Eastern Mosul is now divided into areas of control of three forces – the Iraqi Army, the Special Operations Forces, (ISOF) and the Federal Police.  The black-clad troops of ISOF have taken on the heavy lifting, and have suffered heavy losses.

The three forces are a study in contrasts.  ISOF are the most impressive, the Iraqi Army the least.  We caught up with the Najaf Battalion of the Special Forces in the Beker neighborhood of the city, which they had captured from IS a week earlier.  Captain Ra’ad Qarim Kasem took us through the  mechanics of the battle from his unit’s point of view.

He stressed the crucial role played by coalition air power in destroying the five bridges between west and east Mosul, preventing IS from supplying their fighters east of the river.  The jihadis had tried to move across the river by boat in the hours of night.  But the destruction of the bridges had led to the gradual depletion of their resources.

The men of the Najaf Battalion were clearly exhausted. They were set to move from Beker south to the village of Bartella over the coming days. There they would prepare for the next phase of the operation – the conquest of western Mosul.  ISOF is a force created and trained by the Americans. Its senior officers train with the US Army Rangers.  Because of its higher quality, it is paying a very heavy price in casualties.  The Iraqi government does not release casualty figures, but some reports have suggested as high as 50% casualties in some special forces units in the course of the recapture of eastern Mosul.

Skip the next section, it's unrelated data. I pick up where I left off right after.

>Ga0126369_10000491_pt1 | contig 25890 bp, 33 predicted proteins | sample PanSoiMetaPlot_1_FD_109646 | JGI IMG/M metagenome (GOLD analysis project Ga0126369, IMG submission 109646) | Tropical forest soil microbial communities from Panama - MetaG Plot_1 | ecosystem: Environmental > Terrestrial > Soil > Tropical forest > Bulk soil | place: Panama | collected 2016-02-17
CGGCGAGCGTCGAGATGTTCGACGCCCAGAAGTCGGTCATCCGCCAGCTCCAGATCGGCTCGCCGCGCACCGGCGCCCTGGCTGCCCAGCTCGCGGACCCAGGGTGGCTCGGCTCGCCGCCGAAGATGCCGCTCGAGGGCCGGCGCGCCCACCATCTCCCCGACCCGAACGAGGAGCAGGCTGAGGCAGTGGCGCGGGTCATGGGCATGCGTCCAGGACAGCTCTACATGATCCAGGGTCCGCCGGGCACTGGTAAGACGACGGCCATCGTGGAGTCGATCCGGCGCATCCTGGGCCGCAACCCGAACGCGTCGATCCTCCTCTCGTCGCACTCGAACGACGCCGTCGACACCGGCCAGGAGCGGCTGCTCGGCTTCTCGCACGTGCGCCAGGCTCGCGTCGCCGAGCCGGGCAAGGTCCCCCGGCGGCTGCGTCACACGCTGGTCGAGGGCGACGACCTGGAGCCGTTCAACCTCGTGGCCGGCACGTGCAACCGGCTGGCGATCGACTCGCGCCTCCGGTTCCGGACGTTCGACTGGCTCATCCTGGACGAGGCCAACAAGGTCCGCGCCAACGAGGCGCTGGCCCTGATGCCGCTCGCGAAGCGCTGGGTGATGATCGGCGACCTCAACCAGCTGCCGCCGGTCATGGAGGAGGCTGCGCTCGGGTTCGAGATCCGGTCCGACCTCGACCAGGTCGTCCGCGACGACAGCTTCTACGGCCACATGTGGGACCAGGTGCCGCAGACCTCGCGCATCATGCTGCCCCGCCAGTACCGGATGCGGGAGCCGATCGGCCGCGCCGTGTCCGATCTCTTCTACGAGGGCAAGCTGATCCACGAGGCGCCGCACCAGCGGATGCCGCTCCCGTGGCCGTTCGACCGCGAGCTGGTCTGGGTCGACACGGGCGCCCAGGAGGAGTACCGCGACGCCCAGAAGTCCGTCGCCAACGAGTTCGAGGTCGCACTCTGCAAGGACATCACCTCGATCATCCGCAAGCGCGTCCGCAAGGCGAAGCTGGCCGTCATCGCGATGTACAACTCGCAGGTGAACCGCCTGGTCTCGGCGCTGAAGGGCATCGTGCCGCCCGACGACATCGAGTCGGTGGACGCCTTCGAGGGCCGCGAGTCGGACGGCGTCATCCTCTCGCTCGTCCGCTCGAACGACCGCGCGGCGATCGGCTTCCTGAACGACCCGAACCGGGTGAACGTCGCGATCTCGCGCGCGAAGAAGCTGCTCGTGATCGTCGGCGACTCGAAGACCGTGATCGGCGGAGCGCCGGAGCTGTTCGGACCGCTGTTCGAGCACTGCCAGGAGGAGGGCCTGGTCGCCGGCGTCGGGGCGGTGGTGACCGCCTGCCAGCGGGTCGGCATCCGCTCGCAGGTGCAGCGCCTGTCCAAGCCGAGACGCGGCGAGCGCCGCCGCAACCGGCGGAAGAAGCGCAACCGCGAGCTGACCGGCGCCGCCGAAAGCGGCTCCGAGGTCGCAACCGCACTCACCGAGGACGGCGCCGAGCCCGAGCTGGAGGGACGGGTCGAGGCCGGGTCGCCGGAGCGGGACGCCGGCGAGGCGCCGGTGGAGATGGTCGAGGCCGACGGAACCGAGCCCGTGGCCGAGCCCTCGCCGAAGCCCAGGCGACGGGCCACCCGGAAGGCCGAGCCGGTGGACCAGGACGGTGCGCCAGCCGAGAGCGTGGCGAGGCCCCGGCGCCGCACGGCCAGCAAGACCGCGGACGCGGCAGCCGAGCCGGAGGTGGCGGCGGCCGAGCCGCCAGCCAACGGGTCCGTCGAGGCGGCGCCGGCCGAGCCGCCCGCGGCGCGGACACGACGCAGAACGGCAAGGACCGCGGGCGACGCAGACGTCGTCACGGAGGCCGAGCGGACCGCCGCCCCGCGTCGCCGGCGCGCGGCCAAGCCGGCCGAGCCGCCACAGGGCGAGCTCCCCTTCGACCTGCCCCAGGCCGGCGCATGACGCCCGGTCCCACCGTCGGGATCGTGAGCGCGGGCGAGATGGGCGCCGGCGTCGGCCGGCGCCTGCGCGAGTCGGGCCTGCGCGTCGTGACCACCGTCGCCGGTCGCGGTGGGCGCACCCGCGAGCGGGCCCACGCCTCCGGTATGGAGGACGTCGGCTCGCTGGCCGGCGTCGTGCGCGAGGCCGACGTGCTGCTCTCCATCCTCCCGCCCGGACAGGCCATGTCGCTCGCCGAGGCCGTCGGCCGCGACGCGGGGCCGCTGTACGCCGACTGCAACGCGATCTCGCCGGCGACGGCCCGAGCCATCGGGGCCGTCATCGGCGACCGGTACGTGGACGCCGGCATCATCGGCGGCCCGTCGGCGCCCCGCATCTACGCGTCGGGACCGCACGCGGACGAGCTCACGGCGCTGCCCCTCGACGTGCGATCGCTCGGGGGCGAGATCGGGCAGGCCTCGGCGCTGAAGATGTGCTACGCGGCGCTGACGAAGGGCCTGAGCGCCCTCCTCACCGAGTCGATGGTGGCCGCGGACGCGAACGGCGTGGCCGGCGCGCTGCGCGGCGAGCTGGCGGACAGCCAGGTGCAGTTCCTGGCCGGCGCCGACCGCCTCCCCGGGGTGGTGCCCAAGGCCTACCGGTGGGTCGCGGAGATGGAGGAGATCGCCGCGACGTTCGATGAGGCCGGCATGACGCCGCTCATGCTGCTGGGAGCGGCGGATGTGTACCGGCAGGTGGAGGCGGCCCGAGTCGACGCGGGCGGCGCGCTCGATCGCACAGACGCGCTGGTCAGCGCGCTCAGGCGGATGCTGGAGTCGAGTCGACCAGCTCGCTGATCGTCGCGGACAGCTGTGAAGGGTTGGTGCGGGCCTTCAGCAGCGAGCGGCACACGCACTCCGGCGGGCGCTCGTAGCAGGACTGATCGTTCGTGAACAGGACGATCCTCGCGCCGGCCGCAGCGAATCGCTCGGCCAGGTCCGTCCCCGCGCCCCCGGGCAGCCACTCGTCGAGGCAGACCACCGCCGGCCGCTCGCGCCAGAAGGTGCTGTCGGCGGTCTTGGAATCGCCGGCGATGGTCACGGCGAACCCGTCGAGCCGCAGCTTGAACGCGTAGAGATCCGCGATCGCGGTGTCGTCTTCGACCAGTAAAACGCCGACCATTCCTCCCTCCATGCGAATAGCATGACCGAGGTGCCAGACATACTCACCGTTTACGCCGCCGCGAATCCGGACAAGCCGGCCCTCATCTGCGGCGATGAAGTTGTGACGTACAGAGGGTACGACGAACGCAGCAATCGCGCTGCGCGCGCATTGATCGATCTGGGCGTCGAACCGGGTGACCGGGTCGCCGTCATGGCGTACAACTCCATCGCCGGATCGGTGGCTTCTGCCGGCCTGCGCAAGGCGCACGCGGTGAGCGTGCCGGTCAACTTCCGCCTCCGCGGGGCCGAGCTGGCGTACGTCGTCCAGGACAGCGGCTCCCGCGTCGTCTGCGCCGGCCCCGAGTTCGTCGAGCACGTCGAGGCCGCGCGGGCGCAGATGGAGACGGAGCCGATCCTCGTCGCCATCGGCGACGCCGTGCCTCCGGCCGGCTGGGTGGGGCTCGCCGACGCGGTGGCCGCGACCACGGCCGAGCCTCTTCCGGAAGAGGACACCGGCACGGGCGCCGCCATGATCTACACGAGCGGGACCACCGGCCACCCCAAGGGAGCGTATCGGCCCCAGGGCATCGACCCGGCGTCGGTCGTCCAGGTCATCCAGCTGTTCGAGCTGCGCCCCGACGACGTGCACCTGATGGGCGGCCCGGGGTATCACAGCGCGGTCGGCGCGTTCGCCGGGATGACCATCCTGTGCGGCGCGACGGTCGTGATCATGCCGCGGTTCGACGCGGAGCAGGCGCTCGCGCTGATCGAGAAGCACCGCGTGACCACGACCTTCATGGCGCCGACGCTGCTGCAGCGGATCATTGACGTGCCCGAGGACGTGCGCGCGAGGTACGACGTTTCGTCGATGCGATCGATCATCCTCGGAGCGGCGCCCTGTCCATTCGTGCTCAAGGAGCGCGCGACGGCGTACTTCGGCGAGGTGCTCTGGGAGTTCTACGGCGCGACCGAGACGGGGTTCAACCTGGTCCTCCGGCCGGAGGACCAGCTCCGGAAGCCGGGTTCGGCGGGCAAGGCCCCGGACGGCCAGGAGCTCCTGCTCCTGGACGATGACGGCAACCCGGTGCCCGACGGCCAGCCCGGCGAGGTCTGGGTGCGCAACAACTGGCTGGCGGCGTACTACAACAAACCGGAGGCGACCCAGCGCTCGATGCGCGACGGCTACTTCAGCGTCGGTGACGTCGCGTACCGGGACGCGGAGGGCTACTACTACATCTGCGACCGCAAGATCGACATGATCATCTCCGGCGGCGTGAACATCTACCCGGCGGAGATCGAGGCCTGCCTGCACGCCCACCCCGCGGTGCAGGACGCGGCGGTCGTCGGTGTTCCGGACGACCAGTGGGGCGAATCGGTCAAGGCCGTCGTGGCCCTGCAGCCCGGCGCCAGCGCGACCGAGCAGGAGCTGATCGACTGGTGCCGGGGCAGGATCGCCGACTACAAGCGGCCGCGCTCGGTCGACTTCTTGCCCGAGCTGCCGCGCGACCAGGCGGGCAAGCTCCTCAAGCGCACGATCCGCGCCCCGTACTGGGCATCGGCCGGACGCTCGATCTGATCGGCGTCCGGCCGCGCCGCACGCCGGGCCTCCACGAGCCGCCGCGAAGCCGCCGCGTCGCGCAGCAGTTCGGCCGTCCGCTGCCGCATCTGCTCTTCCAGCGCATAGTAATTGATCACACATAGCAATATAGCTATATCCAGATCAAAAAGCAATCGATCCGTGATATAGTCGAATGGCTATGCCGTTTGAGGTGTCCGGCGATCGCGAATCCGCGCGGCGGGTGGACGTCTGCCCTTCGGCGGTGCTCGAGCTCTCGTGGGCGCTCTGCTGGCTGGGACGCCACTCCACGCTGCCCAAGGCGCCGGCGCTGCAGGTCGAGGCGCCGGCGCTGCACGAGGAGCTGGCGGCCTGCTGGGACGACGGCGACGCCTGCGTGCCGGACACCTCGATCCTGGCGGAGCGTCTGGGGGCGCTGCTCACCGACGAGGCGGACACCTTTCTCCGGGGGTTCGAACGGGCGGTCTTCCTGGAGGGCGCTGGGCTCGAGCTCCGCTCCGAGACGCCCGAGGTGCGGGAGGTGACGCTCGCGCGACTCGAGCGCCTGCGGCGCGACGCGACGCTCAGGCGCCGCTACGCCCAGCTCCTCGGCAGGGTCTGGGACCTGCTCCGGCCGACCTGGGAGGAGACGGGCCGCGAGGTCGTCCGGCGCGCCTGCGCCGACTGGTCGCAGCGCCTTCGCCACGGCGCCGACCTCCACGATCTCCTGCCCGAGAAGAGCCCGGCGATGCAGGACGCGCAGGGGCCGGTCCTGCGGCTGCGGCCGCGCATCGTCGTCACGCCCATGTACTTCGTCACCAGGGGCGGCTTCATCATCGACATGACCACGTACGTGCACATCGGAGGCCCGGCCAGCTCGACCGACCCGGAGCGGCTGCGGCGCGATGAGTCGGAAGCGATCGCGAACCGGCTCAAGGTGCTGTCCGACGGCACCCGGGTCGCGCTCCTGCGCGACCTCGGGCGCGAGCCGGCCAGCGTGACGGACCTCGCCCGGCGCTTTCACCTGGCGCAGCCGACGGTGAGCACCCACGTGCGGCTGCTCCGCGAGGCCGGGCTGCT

A visit to the 16th infantry Division of the Iraqi army, in northern Mosul, creates a very different impression.  Here were the familiar strutting, overweight commanders and amused, bored and indifferent soldiers that have characterized every contact I’ve had with the Iraqi Army. The positions poorly guarded, armored vehicles left outside with no guards placed on them and civilians standing around nearby.  If the US hoped that the creation of ISOF might lead by a sort of rippling out process to improvements in the broader army, I saw no evidence of this in Mosul.